This paper presents an overview of problems with Bryzgunova’s 1977 Intonational Contours (IC) system and suggests an alternative approach to teaching intonation and word order based on Yokoyama 1987 and 2001. It also explores the ways to “distill” basic principles of Yokoyama’s system for classroom use in order to enable the students to deal with authentic materials at early stages. The analysis of a selection of excerpts from 50 films deals with such structure-related aspects of discourse as intonation and word order, intonation with question-words, ellipsis, reported speech, as well as politeness.
While the video-clips deal with the same topics as in textbooks for beginning students of Russian, their analysis reveal important discourse functions of intonation and word order that have been overlooked or, as in (1), misrepresented:
(1) “English has a similar intonation contour, but it is highly marked for rudeness. In contrast, in Russian IC-2 is in no way considered rude.” (Robin et al 2003: 24, Golosa Workbook II)
In fact, there are many situations in which IC- 2 implemented on a question-word like in (2a) would be perceived by Russians as extremely rude:
(2) a. CHEJ eto chemodan? (Golosa Workbook I, p. 31) vs. b. CHEJ eto CHEMODAN?
In contrast to polite inquiries (2b), questions with the intonation of (2a) are rude if asked initially by a stranger, unless s/he has some authority status. Unfortunately, apart from popular and misleading recommendations like “IC-1 is for statements, IC-2 for questions” Bryzgunova’s system provides no basis for the choice.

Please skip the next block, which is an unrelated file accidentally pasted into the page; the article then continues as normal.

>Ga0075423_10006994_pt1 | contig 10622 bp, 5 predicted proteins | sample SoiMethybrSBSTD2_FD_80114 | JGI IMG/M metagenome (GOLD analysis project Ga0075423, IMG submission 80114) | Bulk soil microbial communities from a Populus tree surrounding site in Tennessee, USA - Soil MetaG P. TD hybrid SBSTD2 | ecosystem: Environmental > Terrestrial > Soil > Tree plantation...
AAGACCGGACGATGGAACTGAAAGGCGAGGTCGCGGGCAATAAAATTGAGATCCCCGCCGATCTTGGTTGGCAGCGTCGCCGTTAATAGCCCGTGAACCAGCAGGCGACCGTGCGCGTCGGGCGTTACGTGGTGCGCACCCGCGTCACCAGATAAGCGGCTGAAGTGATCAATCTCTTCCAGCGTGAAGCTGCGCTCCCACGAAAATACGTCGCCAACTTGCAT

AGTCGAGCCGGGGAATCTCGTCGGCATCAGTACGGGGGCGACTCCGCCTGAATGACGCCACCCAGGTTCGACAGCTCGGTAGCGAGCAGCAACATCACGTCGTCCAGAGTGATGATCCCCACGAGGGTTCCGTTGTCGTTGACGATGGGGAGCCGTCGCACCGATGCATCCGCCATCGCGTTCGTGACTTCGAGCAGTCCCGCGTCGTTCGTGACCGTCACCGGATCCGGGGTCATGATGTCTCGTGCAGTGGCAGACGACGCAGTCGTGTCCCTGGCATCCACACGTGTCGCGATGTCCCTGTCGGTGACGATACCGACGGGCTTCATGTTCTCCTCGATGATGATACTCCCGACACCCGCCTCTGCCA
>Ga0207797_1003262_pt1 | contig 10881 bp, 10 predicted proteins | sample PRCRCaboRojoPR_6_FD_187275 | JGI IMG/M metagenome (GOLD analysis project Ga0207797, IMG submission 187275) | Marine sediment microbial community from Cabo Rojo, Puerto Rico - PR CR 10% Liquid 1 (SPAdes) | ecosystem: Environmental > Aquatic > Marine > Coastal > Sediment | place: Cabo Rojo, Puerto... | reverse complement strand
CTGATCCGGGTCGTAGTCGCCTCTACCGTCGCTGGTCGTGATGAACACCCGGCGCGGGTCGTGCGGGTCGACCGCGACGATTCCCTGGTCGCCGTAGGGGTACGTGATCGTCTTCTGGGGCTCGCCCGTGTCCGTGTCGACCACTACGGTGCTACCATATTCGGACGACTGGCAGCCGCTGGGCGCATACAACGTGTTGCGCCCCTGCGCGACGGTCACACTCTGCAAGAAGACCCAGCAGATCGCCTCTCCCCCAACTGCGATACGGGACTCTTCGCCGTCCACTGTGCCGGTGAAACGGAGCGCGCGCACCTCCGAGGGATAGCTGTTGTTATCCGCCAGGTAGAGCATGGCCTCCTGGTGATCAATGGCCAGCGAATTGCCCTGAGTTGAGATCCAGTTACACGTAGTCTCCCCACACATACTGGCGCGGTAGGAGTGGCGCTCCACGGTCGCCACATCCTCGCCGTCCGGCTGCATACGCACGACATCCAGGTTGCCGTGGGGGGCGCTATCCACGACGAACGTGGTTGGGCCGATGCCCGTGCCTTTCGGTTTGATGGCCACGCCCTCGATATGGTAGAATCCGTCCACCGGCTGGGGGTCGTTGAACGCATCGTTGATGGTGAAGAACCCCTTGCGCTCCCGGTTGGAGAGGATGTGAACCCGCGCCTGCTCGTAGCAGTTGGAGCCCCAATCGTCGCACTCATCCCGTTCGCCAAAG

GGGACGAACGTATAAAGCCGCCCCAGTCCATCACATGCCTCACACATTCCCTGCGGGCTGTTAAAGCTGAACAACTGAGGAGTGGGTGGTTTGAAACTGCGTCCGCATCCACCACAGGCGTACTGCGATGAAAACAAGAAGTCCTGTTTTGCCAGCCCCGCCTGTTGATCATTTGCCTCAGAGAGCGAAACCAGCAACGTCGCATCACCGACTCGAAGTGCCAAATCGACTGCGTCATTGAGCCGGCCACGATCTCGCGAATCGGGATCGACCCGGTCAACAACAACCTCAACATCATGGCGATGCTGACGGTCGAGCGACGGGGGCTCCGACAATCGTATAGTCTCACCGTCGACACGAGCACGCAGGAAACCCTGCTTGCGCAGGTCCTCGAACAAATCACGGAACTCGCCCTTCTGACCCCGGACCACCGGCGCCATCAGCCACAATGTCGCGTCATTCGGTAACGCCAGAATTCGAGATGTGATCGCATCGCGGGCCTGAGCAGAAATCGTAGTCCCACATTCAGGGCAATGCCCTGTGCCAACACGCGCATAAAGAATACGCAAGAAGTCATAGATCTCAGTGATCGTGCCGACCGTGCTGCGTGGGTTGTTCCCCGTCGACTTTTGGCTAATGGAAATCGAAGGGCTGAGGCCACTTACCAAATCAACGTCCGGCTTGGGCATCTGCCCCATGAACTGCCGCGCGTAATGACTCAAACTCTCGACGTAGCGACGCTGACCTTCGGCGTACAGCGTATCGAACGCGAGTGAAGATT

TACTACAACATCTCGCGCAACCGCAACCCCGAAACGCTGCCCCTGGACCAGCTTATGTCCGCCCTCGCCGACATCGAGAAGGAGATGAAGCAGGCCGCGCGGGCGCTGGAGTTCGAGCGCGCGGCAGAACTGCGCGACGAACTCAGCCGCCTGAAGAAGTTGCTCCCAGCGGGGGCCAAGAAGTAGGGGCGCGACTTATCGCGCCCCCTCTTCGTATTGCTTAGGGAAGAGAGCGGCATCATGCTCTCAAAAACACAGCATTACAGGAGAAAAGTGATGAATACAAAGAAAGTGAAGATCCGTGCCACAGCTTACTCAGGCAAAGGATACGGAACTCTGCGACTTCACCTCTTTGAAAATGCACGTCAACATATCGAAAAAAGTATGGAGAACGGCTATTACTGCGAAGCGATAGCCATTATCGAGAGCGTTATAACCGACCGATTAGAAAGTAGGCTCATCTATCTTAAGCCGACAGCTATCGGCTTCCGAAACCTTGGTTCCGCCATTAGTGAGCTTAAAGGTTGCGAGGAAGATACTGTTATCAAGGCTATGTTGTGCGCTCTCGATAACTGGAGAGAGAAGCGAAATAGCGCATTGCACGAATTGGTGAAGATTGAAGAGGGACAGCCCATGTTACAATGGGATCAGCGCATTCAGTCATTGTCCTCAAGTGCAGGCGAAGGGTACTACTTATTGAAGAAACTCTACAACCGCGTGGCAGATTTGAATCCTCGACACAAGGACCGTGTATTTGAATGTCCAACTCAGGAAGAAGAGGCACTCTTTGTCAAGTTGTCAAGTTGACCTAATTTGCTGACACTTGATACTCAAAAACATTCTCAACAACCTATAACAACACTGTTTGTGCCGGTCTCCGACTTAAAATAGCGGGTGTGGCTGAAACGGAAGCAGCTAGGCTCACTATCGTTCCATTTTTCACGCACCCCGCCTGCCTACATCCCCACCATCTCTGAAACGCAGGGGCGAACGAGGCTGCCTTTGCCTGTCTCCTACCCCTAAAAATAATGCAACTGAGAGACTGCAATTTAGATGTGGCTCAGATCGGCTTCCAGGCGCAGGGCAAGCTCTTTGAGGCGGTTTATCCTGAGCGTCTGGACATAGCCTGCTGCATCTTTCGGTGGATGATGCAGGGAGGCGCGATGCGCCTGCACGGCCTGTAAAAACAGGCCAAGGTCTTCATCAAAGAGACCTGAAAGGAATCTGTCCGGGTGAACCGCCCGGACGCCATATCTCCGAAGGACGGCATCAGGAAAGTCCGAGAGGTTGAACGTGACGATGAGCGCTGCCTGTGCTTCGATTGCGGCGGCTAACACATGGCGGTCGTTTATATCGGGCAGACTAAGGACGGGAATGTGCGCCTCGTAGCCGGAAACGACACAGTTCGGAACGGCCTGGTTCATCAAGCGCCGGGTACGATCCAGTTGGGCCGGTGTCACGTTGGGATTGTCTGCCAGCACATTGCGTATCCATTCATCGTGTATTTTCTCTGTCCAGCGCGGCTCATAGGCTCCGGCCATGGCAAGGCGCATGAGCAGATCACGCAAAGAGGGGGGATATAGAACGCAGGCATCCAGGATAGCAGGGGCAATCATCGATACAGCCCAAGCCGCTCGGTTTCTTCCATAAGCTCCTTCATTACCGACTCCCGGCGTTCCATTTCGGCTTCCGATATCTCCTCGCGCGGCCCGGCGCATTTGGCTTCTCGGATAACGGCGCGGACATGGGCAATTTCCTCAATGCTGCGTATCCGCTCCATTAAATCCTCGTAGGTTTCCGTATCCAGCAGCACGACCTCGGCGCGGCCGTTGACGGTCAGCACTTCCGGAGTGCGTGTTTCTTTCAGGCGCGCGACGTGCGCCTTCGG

Two basic intonation types described by Yokoyama not only cover the same areas as seven ICs, but also provide information on their Neutral/Non-neutral status and the principled ways to link word order and intonation.
Two intonation patterns could be introduced to the beginners along with the sound system. In pedagogically simplified terms, Neutral intonation corresponds to a rhythmic pattern found in words that end in a stressed syllable, while Non-neutral, to the sharp fall on stressed syllable and the rapid undertone “mumble” of whatever comes after it:
(3) a. NEUTRAL (Type-I): b. NON-NEUTRAL (Type-II):
DOMÁ KTÓ vy?
doROGÓJ DORÓ ga.
kak ZOVÚT ZÓVÚT kak? ZÓVÚT kak tebia?
(4) A little girl: Zdravstvujte.
Ivan: Skazhi mne, pozhalujsta, tebia KÁK zovut? (Limita)
The clip in (4) illustrates the child-adult use of ‘you’ along with a function of Non-neutral intonation/ word order which Ivan uses to establish closeness with the girl.
Among intonation functions discussed in the paper is non-/cooperative behavior illustrated in (5):
(5) a. Eto NE MOJ pocherk.
b. Eto ne moj POCHERK. (Mesto vstrechi izmenit’ nel’zia)
Both utterances are denials, but (5b) produced by the accused during interrogation also conveys a forceful refusal to cooperate.
Bryzgunova, E. A. 1977. Zvuki i intonatsija russkoj rechi. Moscow: Russkij jazyk.
Robin, R. et al. 2003. Golosa. Upper Saddle River, NJ: Prentice Hall
Yokoyama, O.T. 1987. Discourse and Word order. Benjamins: Amsterdam-Philadelphia
__________ 2001. “Neutral and Non-neutral Intonation in Russian: A Reinterpretation of
IK System.” Die Welt der Slaven XLVI, 1-26